Furthermore, as part of the international community, experiences should be shared with international colleagues through expert dialogue and knowledge sharing. This not only prevents reinventing the wheel but also raises your project's and organisations's profile.
Analysing the Different Information Needs
The next step is to think about the different information needs of the target groups to enable them to take positive action for improved energy provision. What kind of information would interest them? What information is needed to convince them of the importance of the issue? Do the target communities have basic background information about the benefits of improved technologies? Do any of the communities have any experience of efficient stoves? The approach will need to be adapted if any community has had negative experiences from previous projects which have failed through poor quality stoves or the like. If people are unaware of the problems, the first step is to raise awareness by informing them about the importance of the issue, such as the correlation between smoke from open fires and respiratory diseases.
It can also be worthwile thinking about the possible barriers to reaching your target audiences: bad internet connections, no time for reading long studies, no personal contact, hierarchies in ministries, etc. This might depend on the communication channel you choose but it also might depend on interests and priorities of single persons.
Spreading the Message / Product and Tools
Think about how to spread your messages. Depending on the type of message and your target group there are several channels; leaflets, radio or TV-spots, street theatre or press releases. Some basic knowledge about the users of the different media / communication channels is valuable when deciding which one best reaches each target group.
|Points to consider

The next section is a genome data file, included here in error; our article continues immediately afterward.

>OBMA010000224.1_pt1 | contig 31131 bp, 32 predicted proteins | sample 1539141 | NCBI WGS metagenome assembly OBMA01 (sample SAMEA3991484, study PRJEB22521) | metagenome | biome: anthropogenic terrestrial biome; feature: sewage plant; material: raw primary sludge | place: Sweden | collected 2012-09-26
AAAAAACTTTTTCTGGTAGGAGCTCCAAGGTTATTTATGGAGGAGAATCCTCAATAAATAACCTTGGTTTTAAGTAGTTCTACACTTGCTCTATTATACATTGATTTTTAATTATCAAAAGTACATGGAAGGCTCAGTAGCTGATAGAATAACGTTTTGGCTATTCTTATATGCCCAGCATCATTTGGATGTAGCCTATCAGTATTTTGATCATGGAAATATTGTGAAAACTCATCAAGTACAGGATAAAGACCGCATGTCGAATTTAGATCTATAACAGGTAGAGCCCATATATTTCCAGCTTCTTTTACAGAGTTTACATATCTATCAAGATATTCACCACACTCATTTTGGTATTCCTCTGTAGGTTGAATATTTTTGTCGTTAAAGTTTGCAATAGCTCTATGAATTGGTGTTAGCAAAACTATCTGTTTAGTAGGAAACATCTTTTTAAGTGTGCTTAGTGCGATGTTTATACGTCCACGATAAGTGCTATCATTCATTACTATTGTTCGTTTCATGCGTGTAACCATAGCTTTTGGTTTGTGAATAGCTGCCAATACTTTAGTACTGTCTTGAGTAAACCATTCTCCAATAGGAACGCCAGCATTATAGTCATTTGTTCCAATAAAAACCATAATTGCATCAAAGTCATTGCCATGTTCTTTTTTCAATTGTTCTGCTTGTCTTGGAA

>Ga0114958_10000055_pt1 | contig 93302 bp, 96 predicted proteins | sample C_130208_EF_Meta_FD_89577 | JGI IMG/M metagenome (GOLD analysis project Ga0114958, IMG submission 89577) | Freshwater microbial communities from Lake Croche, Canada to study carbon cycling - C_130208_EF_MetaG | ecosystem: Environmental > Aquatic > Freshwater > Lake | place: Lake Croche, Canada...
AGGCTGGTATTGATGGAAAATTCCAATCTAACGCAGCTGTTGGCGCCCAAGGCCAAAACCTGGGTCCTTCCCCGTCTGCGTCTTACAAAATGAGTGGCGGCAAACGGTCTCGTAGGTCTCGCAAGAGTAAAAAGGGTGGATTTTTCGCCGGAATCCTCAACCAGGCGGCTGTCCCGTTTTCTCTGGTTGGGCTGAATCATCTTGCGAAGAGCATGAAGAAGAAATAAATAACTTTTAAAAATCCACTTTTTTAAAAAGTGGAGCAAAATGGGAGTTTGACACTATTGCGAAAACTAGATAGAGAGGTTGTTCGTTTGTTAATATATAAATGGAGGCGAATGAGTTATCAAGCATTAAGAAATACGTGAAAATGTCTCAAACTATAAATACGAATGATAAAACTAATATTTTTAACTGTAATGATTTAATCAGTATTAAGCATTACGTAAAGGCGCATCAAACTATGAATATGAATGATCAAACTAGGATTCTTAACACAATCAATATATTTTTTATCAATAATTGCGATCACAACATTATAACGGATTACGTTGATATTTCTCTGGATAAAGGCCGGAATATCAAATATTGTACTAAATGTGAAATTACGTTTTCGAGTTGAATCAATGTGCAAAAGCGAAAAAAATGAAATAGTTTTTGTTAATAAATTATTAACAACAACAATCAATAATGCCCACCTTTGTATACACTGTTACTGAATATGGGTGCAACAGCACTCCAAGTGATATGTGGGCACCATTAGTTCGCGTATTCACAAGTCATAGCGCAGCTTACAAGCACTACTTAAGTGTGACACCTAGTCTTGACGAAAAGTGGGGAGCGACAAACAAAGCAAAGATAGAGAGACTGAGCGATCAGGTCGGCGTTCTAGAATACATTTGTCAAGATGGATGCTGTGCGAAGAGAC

General key messages (examples):
- Without energy people cannot cook, read at night, local health clinics cannot keep medicine cool, and use modern devices or communications technologies.
=> So, without energy no development: Access to energy is fundamental to achieving the MDGs
- Billions of people don’t have access to electricity.
- One third of the people on the globe use firewood, charcoal, and dung for cooking. They mainly rely on traditional cook stoves, which are very inefficient and emit a lot of toxic smokes.
- Cooking is life. But cooking also kills almost 2 mio. people per year.
Resources and Timescales
Develop a plan:
- Who does what when?
- Plan with dates and milestones (Scan horizon for events/activities that your topic/message/story can slot into - higher profile for little extra effort.When is the best time to reach key audiences, e.g. MPs?)
- How much will it all cost?
Baseline and Evaluation
Evaluating communications and information work is quite challenging. However, you should try to get an idea how your awareness raising efforts show an impact on your target audiences. How will you know if you have succeeded and met your objectives? Think about useful indicators right from the beginning.
Don't forget to collect data before starting with your communication activities - otherwise the impacts will be difficult to know.